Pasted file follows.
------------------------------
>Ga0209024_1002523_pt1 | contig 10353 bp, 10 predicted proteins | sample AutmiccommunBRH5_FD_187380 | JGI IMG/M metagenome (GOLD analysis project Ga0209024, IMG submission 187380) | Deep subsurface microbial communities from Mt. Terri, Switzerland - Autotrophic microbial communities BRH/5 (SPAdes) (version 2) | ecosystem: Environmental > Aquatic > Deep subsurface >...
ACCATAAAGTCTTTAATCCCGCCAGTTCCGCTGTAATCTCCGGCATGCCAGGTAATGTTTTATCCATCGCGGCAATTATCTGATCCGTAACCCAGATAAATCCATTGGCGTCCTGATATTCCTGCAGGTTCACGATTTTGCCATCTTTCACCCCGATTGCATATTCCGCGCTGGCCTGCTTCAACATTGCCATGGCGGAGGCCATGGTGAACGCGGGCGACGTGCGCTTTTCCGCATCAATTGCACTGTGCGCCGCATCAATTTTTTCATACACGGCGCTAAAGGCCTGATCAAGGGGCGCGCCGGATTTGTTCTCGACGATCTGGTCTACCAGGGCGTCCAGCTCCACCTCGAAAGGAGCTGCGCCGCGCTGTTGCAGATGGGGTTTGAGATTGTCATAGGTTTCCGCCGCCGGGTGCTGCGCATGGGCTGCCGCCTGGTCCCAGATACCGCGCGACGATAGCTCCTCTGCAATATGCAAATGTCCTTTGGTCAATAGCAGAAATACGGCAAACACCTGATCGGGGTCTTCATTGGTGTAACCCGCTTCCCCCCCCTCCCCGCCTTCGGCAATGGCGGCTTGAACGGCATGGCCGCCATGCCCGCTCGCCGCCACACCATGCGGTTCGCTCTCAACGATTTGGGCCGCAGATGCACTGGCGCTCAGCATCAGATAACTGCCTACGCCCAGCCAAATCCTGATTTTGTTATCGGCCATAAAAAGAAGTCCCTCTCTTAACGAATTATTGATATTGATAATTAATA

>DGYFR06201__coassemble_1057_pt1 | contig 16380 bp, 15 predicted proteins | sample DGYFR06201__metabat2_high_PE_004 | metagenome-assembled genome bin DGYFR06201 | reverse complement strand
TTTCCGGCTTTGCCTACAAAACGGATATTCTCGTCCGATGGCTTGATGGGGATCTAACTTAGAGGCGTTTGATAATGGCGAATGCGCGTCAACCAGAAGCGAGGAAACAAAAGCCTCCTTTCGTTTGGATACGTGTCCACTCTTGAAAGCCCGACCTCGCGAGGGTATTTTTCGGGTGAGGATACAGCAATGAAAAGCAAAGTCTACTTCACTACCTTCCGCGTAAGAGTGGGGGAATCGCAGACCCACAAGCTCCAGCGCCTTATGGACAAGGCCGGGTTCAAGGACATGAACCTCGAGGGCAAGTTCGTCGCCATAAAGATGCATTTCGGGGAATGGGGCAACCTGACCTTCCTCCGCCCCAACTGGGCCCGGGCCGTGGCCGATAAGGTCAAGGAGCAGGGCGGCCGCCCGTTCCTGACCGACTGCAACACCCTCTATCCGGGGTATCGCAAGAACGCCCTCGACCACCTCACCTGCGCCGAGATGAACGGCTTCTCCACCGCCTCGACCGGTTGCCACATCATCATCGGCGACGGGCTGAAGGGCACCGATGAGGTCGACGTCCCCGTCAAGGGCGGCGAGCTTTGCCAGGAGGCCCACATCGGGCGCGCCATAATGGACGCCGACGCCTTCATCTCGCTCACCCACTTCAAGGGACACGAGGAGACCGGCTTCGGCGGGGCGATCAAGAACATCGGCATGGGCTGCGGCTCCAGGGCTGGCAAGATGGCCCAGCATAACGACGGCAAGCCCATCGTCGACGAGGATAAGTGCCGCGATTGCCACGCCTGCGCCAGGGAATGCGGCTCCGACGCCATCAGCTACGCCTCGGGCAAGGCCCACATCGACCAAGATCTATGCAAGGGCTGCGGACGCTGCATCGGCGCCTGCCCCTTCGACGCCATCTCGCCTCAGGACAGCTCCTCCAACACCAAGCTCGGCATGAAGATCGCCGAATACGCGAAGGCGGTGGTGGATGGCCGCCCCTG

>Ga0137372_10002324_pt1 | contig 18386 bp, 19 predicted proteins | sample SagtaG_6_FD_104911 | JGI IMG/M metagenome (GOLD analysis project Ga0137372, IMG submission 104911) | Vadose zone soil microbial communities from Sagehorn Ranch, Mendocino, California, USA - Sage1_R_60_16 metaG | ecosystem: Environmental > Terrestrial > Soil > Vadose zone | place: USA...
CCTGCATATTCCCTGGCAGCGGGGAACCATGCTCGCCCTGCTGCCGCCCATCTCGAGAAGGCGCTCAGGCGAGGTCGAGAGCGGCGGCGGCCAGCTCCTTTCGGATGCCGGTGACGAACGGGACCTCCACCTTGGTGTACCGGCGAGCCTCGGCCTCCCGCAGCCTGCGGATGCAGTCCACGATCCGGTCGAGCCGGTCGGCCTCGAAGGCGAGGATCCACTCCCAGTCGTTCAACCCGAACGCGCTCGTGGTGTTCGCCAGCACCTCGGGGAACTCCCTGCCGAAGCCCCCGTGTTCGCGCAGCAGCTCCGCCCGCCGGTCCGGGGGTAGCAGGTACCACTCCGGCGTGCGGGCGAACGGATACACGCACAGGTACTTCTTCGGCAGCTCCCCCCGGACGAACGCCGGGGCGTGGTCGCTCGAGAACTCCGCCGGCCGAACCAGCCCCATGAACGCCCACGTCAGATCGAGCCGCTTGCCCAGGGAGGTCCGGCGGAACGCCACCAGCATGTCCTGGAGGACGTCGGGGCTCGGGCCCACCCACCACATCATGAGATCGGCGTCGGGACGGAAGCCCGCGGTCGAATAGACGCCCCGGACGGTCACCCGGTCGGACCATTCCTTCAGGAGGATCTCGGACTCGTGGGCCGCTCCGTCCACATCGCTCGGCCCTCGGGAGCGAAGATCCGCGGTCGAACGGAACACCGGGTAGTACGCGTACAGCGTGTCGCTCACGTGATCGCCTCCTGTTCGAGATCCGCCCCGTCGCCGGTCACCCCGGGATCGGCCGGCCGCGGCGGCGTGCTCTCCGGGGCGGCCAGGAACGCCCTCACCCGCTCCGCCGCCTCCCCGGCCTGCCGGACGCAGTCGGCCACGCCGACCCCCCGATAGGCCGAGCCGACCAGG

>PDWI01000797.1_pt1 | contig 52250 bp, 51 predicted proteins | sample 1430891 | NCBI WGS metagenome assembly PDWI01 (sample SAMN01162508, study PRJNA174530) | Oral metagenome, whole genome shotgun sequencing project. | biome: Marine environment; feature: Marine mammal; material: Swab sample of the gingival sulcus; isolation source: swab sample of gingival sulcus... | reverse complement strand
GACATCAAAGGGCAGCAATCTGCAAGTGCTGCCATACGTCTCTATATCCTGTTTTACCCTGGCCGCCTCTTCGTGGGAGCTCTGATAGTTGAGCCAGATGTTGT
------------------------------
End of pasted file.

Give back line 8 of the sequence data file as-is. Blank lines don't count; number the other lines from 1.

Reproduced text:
GACATCAAAGGGCAGCAATCTGCAAGTGCTGCCATACGTCTCTATATCCTGTTTTACCCTGGCCGCCTCTTCGTGGGAGCTCTGATAGTTGAGCCAGATGTTGT